In 8th grade, I learned a lot about life and morals and values. Though we had a lot of fun and laughing, we had a lot of structure and life lessons as well. Mrs. Ibezim, a teacher I had feared my whole time in school, was nothing like what I expected. Granted, in Science we did mostly book work, she taught us about agape, loving yourself, and respecting others. The teachers treated each other with respect, and they ALL worked together on things. The kids saw this, and they worked together.

I know it sounds like I am painting a false picture here, but this is how I remember middle school. Sure we had some issues, but what middle school kid (or teacher) doesn't every now and then? I use my middle school days as examples to my kids, but they normally can't get past the "only one english teacher, math teacher" etc. to get what I'm trying to tell them.

Tonight, seeing Mr. Satterfield reminded me that I am so blessed to have received an education at Madison Cross Roads School. No matter what anyone says, I am who I am because of the teachers and adminstrators who believed in us and molded us into respectful, responsible human beings. As a student, I respected and looked up to every teacher in the building (with the exception of one or two, but I was too young to see them differently then). My fellow classmates did not, to the extent we have today, disrespect and cuss out and flat out disobey the teachers like they do now. Maybe part of it was the big wooden paddle with holes drilled into it, but regardless, we were a bit afraid of trouble, and we knew that whatever trouble we got in at school was NOTHING compared to the trouble we had when we came home.

Today, as I look at my profession and I look at kids everywhere (in the news, out in public, at dance, at restaurants, at school, at daycare, etc), and I look at parents everywhere.

Where did we go so wrong in this world that we stopped teaching and expressing the importance of values, morals, respect, and kindness? Today, I see parents who do not parent. Parents who accuse the teacher before hearing what REALLY happened. Parents who think their children are perfect angels WHILE their kids are yelling at them and chewing them out. (If I EVER raised my voice at my parents in public, they didn't care who was around, they would have knocked my flippin' teeth out!) Parents who want to be the "FRIEND" and not the PARENT. I see parents who are too busy with their own lives to TEACH their children how to act and react, how to make positive decisions, and how to participate in conflict resolution. I see parents who ignore their children when out in public and let them run around like banshees.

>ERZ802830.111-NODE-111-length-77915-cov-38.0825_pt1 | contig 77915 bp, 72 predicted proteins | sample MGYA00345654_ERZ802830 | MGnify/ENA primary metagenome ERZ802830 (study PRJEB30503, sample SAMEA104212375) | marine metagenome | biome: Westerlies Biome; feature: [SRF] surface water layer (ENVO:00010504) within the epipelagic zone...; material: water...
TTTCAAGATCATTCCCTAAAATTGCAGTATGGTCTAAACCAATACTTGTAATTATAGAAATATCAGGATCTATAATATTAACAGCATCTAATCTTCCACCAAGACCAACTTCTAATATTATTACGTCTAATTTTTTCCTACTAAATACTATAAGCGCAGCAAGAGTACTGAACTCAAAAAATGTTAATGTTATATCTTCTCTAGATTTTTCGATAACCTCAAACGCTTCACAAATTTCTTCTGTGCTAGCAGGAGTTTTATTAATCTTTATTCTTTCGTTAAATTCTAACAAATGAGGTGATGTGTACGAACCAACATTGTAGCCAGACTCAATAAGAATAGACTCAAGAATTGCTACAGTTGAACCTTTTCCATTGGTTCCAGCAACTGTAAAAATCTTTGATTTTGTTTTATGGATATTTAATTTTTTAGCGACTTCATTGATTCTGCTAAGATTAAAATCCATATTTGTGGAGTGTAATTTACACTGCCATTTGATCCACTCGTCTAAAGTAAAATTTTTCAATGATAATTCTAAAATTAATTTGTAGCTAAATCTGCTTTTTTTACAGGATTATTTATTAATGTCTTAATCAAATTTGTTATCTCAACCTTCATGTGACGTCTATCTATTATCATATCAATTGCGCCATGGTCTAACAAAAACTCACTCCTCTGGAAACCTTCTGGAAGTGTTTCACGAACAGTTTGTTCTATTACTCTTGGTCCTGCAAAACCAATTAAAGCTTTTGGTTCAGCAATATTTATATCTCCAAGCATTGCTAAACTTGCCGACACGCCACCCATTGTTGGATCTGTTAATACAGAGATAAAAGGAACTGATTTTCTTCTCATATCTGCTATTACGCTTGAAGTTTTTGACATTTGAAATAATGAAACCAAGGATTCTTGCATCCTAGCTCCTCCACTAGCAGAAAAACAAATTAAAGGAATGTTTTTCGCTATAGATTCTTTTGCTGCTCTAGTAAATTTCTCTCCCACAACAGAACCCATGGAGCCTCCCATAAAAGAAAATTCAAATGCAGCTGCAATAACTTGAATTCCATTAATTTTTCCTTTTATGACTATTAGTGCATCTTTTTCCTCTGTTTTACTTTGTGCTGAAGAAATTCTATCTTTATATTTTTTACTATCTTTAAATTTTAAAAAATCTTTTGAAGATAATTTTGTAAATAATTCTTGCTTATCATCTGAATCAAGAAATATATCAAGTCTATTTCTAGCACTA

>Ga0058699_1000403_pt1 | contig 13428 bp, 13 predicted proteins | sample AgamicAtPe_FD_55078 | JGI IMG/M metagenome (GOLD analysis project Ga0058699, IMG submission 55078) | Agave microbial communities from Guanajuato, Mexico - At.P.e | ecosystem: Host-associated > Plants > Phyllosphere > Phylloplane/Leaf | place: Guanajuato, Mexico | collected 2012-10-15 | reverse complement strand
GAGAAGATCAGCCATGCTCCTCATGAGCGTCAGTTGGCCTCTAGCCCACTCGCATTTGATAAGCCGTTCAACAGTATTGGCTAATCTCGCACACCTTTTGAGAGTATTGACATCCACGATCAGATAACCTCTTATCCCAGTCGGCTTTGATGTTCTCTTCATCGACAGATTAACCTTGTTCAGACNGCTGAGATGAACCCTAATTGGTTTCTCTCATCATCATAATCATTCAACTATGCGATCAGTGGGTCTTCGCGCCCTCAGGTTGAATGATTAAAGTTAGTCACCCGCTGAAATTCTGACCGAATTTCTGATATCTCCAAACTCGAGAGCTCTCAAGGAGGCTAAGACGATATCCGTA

I see children who are not taught to respect all people regardless of their differences. I see children who are not taught to respect others enough to behave in public. I see children who are not taught the difference between right and wrong, or children who are taught that if someone does something to you, you get to get them back. I see children who are always looking for a reason to be angry. I see children who have absolutely no respect for any adult. I see children who are self-absorbed and who have an "entitlement" issue.

If I could tell these people anything, it would be this:
Parents: You need to get off your behinds and start being an adult. A child cannot raise themselves; that is YOUR job. You need to put your personal life aside and teach your children right from wrong. You need to model respect for others and others' property. You need to MODEL positive behaviors and good choices. You need to step up to the plate, because quite frankly, your current methods of parenting SUCK and make you look bad. Do your job. Teach your children to accept and respect others, regardless of their age or difference. Do not push hatred or disgust on them. Love your children, and hug them daily, but do NOT be their friend. Teach them what it means to work hard and to appreciate what you have.

Kids: You need to get off YOUR behinds and start appreciating the gift of life. Life is too short to spend it miserable, angry, or upset. Life is too short to spend your life trying to pick up the pieces from bad choices. Learn how to respect adults, regardless of how you feel about them. Learn to bite your tongue and keep in those smart remarks and rude statements. Do not talk about people, and don't put yourself in a position that you may not be proud of. Be happy that you get to go to school to get an education, and stop doing things to jeopardize that. Try hard in everythign you do; the way kids act today, there aren't going to be many options for you when you get older and into the working world.

It terrifies me that my children are growing up in a society where people feel so many things are more important than their own children or growing family. My students already think I'm "old fashioned" and a "mean" mom because I am standing by the principles I grew up with. However, if more people were raised using these same principles, we as a country would be in much better shape.

So tonight, after my rant, I thank my teachers at Madison Cross Roads for believing in me while instilling respect and courtesy. I thank them for helping raise me with the same morals and values my parents had, and I appreciate their love for us. It is truly an honor to be an MXR Comet.